While it may look different from the other locations, Fall River uses the same 'plan-a-gram' that the other locations use for the frame display.
H. Jay Carney, Eye Health Vision Centers' chief development officer and facilities manager, estimated that 60% of the staff at Eye Health Vision Centers is Portuguese-speaking, reflecting the prominence of this ethnic group in two of the communities which Eye Health Vision Centers serves. Additional locations of the regional chain are Dartmouth, Fairhaven, and Taunton, MA, and Middletown, RI.
Eye Health Vision Centers began in 1975 with its original New Bedford, MA, office, which was subsequently relocated to the adjacent town of Dartmouth. Fall River is considered a sister city to New Bedford; approximately 3% of the patient population at the Dartmouth office were residents of Fall River, according to Carney.
However, Carney added that the Fall River market is very competitive. "There are 15 to 20 practices, unlike in Dartmouth where there are three major offices. In Fall River, there is not one dominant practice. It's a much more splintered market," said Carney.
Prior to the opening of the most recent office, a billboard in Fall River had been a referral source for several laser vision correction patients a month. "Now, the location in Fall River allows us to recruit additional surgeries to our Dartmouth surgery center," said Carney.
Part of the community
To help build strong community partnerships, three Portuguese-speaking doctors staff the new Fall River location: Claudio A. Ferreira, MD, Lisa A. Marques, OD, and Andrea Faustino Odle, OD.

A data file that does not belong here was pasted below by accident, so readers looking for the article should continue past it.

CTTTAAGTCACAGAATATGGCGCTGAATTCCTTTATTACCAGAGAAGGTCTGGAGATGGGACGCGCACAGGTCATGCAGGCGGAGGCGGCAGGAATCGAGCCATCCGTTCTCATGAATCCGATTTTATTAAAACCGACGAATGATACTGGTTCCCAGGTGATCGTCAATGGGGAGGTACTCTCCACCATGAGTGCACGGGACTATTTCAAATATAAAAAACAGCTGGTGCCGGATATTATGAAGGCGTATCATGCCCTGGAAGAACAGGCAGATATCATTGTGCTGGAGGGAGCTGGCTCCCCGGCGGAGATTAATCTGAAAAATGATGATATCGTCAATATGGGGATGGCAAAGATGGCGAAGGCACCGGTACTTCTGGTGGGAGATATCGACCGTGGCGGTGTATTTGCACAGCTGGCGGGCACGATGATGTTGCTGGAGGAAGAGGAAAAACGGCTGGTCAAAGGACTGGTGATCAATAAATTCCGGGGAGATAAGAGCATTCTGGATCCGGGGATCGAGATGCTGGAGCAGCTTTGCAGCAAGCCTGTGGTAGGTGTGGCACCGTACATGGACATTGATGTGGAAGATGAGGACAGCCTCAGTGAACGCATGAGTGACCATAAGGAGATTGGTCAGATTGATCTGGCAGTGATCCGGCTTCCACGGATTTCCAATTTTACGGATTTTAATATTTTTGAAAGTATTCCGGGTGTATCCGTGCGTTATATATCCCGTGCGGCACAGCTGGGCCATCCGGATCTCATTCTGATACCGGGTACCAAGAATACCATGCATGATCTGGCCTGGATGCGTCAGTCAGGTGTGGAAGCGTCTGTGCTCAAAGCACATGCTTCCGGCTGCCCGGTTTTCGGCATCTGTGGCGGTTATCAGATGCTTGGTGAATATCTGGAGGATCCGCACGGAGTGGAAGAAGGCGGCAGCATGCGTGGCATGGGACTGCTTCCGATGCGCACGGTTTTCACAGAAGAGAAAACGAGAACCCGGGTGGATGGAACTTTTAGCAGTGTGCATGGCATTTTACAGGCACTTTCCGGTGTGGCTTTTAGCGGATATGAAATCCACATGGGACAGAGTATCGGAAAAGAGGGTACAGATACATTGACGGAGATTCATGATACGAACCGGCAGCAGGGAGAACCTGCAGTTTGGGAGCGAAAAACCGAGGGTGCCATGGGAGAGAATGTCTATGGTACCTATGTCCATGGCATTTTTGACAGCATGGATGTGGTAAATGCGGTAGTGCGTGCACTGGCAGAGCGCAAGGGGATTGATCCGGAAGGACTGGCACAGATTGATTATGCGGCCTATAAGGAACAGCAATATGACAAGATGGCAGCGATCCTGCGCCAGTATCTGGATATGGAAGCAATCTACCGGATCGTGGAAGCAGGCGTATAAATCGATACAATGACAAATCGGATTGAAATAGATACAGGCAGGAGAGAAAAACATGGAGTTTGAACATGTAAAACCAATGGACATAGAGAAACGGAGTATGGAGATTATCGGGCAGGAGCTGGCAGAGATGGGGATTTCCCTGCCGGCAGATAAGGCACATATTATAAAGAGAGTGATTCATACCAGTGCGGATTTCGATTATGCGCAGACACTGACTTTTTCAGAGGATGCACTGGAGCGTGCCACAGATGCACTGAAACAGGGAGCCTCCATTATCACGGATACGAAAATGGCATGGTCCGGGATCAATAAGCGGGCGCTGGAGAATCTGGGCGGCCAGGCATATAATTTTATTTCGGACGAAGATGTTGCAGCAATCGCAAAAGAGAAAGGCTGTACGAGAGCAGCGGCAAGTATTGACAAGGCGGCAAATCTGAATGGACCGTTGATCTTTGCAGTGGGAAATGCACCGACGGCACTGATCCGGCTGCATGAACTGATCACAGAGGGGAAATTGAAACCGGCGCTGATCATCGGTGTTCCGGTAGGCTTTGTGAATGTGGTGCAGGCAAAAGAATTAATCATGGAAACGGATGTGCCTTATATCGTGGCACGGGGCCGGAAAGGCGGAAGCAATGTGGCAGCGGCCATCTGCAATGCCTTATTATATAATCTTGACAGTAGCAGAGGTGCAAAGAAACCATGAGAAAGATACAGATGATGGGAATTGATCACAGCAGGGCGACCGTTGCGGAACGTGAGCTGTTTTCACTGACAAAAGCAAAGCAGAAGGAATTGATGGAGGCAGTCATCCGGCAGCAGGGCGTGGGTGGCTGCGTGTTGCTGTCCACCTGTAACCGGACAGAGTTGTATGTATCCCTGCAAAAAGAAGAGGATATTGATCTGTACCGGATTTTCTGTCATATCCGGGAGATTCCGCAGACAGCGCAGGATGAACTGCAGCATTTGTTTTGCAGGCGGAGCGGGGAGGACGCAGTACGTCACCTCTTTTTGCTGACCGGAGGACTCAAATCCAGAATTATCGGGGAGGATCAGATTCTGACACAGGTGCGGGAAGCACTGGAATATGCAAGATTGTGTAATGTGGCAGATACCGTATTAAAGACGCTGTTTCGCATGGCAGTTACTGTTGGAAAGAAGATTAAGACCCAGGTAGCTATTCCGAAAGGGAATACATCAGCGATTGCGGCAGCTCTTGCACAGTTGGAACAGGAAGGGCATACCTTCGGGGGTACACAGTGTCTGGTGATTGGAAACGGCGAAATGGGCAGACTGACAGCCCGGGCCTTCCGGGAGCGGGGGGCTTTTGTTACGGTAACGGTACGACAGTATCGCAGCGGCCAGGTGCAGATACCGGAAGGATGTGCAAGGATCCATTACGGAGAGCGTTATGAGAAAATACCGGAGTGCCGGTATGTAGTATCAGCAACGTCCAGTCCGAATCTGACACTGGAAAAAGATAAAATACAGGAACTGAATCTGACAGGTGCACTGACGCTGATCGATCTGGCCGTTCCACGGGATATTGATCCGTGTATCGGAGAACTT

Additionally, marketing efforts are created specifically for and directed at the Portuguese community. "We run ads on the Portuguese TV channel-especially during the popular soap operas-on local radio, and in the local newspaper," said Carney. "We recently sent out a direct mail campaign to all 5,000 households within the zip code in which the office is located offering further special discounts."
While effective communication is both an incentive for patients and a strong marketing tool, Eye Health Vision Centers goes farther to help fill specific needs of the community.
"We promote affordable eyewear for our working-class customers," said Carney. "We have a program called 'Specs for Less,' through which we offer complete single-vision glasses for $99, bifocals for $109, and progressive no-line bifocals for $159." Additionally, patients enrolled in MassHealth, a public health insurance program for eligible low- and medium-income residents of Massachusetts, are afforded a further $10 per pair discount off the program prices.
"The practice has also enjoyed success promoting sales of its private label 'Vejo' frames, which in Portuguese means 'I see' or 'I can see,'" noted Carney. "In fact, 30% of our overall optical sales consists of Vejo frames."